Fakhreddin said that they were in the hands of some sheikhs in the UAE. Fakhreddin listed the names of these sheikhs. Guillaume later called up the private secretary to one of the sheikhs mentioned and was told that Fakhreddin had never shown the sheikh the jewels. Fakhreddin signed an undertaking to return the remaining jewels by 19 December 1989 and to procure a letter of credit for the jewels by way of security. The jewellery were not returned by 19 December 1989 and no letter of credit was opened.

In 1990, Guillaume went to Dubai on three occasions to attempt to recover the jewellery.
On his first trip in January 1990, Fakhreddin returned a few items. The second trip was fruitless. On the third trip, Fakhreddin returned a few more items of little value.

What Fakhreddin had been doing in the mean time

Evidence relating to this was given by Edery.
Edery had known Fakhreddin for some ten years. They had started a clothing company in 1983, which was wound up in 1986. Edery lost touch with Fakhreddin until 1988, when Fakhreddin invited Edery to join him in the jewellery business, which Edery did in 1989. They started off with a couple of consignments from a jeweller named de Becker.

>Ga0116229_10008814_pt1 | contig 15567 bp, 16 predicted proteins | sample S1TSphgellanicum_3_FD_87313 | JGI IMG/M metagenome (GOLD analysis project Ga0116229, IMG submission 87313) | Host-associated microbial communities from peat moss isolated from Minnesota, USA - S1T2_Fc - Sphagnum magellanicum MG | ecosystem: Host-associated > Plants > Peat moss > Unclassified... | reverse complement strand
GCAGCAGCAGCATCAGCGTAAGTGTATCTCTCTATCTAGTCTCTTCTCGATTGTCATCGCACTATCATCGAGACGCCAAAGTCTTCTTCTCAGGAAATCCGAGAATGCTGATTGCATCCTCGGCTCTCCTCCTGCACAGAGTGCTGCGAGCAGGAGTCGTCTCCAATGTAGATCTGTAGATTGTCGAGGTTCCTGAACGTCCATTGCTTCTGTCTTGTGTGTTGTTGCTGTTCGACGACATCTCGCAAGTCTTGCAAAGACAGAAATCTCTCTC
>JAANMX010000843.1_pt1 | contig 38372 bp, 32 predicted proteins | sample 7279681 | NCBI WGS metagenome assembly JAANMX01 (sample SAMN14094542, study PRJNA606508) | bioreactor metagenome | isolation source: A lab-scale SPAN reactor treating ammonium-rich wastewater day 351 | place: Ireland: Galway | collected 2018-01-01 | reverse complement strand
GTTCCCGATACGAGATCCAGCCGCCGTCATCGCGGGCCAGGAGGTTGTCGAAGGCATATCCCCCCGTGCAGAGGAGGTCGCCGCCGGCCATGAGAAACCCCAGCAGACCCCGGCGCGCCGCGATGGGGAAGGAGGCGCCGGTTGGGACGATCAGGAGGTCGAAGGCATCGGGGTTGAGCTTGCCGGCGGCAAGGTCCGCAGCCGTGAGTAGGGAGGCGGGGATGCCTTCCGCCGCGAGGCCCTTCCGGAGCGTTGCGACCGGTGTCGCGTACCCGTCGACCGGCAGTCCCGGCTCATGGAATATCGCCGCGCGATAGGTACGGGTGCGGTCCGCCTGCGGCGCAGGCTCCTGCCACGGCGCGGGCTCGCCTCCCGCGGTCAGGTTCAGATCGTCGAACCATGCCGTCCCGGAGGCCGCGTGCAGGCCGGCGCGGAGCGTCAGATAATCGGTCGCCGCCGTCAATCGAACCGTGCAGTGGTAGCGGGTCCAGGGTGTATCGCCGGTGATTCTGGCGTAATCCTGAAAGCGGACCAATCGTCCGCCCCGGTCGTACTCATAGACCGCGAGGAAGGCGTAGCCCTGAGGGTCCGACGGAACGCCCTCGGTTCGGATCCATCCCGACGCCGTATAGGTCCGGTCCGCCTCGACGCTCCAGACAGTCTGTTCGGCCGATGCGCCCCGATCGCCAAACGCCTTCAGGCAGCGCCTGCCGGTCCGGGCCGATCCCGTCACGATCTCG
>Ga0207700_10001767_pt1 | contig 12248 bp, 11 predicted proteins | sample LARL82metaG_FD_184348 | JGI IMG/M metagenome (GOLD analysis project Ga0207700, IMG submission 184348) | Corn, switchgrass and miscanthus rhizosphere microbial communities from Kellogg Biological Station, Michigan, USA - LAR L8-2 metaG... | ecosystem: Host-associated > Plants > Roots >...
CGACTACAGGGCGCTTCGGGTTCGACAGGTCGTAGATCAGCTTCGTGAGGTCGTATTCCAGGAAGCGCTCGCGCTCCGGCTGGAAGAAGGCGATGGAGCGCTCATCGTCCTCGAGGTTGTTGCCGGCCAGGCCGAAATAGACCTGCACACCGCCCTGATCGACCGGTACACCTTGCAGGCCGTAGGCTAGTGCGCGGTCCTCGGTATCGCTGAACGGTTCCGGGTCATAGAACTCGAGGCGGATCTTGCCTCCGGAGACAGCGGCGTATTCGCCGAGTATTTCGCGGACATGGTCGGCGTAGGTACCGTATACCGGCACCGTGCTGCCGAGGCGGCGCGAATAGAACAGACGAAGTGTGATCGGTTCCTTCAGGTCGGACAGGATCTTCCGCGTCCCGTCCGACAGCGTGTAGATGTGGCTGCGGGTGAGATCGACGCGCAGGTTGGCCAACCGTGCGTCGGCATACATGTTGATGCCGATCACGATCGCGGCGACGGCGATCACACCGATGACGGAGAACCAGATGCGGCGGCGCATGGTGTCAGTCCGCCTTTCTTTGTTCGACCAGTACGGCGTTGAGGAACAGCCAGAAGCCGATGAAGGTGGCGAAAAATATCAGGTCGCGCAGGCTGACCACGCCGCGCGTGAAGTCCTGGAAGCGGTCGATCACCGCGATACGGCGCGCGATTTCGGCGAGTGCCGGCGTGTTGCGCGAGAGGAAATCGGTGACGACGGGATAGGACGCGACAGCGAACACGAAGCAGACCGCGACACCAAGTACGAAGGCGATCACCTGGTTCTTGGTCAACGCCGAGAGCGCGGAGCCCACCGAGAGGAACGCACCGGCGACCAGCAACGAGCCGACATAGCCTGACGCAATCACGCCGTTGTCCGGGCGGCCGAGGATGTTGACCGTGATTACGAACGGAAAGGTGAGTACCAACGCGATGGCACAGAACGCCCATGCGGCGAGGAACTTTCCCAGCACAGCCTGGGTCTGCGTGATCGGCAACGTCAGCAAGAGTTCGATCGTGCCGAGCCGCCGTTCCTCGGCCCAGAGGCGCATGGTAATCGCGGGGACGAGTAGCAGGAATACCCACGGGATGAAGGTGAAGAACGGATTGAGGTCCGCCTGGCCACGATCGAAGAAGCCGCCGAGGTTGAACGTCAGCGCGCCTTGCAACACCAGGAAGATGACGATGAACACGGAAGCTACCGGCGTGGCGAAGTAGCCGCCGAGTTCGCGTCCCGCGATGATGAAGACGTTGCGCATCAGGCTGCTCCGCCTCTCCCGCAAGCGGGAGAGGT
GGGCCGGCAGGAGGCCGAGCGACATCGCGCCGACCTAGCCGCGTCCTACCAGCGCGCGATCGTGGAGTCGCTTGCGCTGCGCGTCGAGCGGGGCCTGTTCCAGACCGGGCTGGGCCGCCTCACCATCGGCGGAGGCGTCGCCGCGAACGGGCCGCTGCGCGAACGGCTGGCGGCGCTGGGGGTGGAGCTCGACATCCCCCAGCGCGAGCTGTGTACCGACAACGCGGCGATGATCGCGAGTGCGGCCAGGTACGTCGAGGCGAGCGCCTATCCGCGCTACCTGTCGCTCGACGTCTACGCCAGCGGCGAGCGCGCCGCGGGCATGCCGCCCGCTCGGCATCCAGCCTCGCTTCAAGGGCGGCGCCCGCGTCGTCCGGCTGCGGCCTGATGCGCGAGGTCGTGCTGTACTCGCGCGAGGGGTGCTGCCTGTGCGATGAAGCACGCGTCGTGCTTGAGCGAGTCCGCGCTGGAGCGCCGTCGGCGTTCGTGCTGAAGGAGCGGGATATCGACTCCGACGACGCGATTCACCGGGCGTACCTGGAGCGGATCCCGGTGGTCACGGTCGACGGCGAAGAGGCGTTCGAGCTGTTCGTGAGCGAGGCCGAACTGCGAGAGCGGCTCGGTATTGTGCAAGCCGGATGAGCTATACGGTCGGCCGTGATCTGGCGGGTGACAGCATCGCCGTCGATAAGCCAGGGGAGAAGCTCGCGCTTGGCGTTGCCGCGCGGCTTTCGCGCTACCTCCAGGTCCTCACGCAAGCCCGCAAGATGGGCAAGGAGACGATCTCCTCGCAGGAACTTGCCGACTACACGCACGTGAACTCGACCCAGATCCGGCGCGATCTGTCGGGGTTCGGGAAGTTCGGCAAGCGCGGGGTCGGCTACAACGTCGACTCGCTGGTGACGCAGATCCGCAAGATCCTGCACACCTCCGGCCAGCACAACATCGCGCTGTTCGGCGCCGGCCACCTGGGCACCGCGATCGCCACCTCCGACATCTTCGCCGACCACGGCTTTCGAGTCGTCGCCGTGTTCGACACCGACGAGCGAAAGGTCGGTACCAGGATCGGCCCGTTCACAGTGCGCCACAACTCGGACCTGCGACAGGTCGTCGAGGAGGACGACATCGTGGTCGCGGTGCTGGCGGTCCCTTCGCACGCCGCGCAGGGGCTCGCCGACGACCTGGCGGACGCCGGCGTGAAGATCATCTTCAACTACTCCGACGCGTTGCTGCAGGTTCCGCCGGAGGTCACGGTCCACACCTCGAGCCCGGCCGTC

In the same year, Edery contacted a jeweller by the name of Alexandre Reza (Reza).
Reza initially let them have some jewellery on consignment but insisted that they be accompanied by his employee, one Fournet. Edery and Fakhreddin signed for these consignments jointly. After two consignments, Reza agreed that Fournet need not accompany them. However, Reza insisted that he arrange for the insurance himself.

Edery`s agreement with Fakhreddin was that each party could still do their own private business.
In September 1989, Edery accompanied Fakhreddin to Geneva, where Fakhreddin signed a consignment agreement and took delivery of some jewels. Edery was asked to go along to help Fakhreddin read the French agreement. They met Patrick Descamps at Geneva Airport, where the transactions took place. Edery explained the contract to Fakhreddin before Fakhreddin signed it. Edery left for Paris after this.

It was Fakhreddin`s idea to come to Singapore.
They brought along the Reza consignments as they could not be sold in Dubai. They arrived in Singapore on 14 January 1990 together with a friend, Zurita, who was a boxing promoter. In Singapore, they met one Dr Tay of the Hour Glass, a company selling expensive watches. Fakhreddin had left some carpets there and he wanted...